By HARRY CLARKE
A COOLER end to a season that was blessed with up to double average rainfall is making for a tremendous winter harvest across Southern Queensland, but strong yields are being met with ballooning input costs and transport challenges.
Wet weather has also meant windows to harvest have been scarce in parts. Western Downs growers worked quickly to get crops off before storms forecast for this week began bearing down.
Further south at Kindon Station, near Goondiwindi, the Cook family had seven headers running in a single paddock at the height of the harvest.
Ross Skerman, whose family runs several blocks around Kupunn outside Dalby, just finished the last of his 500-hectare winter crop but said there were now difficulties in getting the produce to market.
“We’re sitting here with a good crop, storing it all, and getting all of that to Brisbane is the next thing,” Skerman said.
“It’s about supply. All the trucks are busy. They’re just all tied up and you talk to truckies and they can’t get drivers. It’s about supply of labour – everywhere you go there’s a labour shortage and that puts everyone under pressure.”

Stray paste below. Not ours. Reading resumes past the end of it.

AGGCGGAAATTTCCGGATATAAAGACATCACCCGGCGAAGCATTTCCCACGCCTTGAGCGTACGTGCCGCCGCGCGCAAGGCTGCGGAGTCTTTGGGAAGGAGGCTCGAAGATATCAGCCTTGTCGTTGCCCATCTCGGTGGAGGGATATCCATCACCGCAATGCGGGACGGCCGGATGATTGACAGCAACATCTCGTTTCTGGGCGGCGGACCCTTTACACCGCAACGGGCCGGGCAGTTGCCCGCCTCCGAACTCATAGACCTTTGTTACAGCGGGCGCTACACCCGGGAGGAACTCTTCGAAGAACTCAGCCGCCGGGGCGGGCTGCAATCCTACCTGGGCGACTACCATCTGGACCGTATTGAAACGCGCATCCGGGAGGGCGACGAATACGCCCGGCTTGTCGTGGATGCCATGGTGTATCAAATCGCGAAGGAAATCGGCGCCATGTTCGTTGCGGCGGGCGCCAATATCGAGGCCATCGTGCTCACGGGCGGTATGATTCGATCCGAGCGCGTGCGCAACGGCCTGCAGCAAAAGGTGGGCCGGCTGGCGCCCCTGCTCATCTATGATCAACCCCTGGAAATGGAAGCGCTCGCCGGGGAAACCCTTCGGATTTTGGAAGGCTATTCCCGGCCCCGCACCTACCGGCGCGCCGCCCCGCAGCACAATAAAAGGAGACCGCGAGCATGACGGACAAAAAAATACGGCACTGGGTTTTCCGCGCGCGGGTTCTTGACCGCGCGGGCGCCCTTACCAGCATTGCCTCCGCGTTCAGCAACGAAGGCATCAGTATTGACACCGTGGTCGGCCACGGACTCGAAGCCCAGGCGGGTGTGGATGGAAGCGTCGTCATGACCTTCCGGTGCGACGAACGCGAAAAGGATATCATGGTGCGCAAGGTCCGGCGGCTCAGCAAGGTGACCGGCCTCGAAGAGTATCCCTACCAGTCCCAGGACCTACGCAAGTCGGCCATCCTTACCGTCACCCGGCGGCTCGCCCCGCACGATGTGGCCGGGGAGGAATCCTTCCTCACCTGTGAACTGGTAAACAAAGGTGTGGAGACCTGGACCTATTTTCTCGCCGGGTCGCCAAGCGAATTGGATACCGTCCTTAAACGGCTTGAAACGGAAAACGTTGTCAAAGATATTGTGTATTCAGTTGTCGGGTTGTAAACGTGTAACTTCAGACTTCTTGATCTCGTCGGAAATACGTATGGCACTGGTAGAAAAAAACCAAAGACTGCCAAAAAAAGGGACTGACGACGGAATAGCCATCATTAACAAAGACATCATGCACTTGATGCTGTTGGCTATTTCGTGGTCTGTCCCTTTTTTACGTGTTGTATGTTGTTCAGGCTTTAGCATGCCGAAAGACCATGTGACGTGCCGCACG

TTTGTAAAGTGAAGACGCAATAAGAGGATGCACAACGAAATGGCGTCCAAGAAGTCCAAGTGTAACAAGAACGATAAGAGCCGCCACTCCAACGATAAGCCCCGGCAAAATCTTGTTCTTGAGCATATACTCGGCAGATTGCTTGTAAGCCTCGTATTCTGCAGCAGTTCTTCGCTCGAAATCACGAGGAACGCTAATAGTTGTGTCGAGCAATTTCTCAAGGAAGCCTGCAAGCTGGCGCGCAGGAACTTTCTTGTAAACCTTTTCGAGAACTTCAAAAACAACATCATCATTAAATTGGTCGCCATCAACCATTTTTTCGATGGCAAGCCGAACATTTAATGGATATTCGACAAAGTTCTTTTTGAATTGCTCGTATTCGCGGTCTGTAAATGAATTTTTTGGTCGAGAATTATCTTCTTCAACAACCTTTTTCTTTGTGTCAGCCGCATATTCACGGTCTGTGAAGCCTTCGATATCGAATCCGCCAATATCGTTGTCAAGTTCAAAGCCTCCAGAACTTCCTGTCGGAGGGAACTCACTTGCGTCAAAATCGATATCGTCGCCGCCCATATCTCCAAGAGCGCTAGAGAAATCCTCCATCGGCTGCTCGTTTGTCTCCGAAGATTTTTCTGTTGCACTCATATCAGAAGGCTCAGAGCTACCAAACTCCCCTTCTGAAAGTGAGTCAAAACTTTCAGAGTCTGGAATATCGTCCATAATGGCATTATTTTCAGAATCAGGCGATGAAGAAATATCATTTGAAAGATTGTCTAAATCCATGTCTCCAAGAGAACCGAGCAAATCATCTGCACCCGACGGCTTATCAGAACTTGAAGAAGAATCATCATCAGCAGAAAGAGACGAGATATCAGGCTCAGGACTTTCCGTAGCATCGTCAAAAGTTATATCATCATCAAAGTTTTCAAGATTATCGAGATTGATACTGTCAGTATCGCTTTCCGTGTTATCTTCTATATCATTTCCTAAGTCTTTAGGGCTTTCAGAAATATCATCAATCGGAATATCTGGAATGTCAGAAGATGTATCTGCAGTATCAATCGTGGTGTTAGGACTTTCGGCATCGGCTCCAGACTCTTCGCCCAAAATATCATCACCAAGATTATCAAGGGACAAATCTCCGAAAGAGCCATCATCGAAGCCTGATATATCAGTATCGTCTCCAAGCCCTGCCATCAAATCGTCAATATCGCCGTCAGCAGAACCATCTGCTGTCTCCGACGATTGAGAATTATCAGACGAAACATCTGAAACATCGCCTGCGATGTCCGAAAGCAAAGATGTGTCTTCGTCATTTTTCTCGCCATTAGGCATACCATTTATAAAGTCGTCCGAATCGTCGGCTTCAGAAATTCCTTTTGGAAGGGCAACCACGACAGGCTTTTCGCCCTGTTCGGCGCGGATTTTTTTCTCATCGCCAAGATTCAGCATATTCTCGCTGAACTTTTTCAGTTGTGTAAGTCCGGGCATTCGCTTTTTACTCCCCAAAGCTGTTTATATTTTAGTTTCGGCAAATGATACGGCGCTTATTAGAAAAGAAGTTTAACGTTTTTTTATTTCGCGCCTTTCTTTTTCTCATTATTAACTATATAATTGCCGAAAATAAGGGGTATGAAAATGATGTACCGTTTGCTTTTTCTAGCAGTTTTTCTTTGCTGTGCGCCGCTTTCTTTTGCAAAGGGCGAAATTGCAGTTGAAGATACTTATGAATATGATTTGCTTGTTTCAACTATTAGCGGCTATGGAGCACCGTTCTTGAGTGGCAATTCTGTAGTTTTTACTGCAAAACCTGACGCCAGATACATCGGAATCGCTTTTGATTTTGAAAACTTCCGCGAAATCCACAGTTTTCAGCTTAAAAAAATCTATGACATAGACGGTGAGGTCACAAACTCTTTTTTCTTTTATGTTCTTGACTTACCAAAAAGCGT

Yields have been averaging about six tonnes to the hectare for the Skermans but good sections of paddock have produced “exceptional” eights and nines. Generally the quality has been “Hard 2”, comfortably fetching above $400 per tonne.
Strong yields are being put down the fact that the district this year experienced fewer of the notorious dry south westerly winds which usually come through late August and September.
Wheat crops have matured better in the cooler weather but profit margins will be impacted by soaring input costs.
“The season’s been full of challenges and hard to manage,” Skerman said.
“Because of the rain we just haven’t been able to get access into the paddock, so weed control and getting fertiliser has been a bit difficult.
“The only way to get fertiliser on has been by aeroplane – we haven’t been able to get access to this last paddock since we planted in June.
“Although it’s a fantastic yield the costs of growing this crop have just blown way out – the supply of urea and the cost of it all.
“The prices are good but our input costs have more than doubled in one season, just for this one crop. Everywhere we turn the cost of urea, the cost of chemicals, the cost of machinery parts and the availability of supply are up exponentially.”
Macalister crop farmer Stuart Schostakowski said costs of fuel, fertiliser and fungicide had virtually doubled since before the pandemic, adding: “you’ve pretty much got to grow an above average crop to break even, even with these good prices”.
In a strong season overall for Queensland, GrainCorp said it had taken more than 1.3 million tonnes of harvest deliveries across the state by November 21.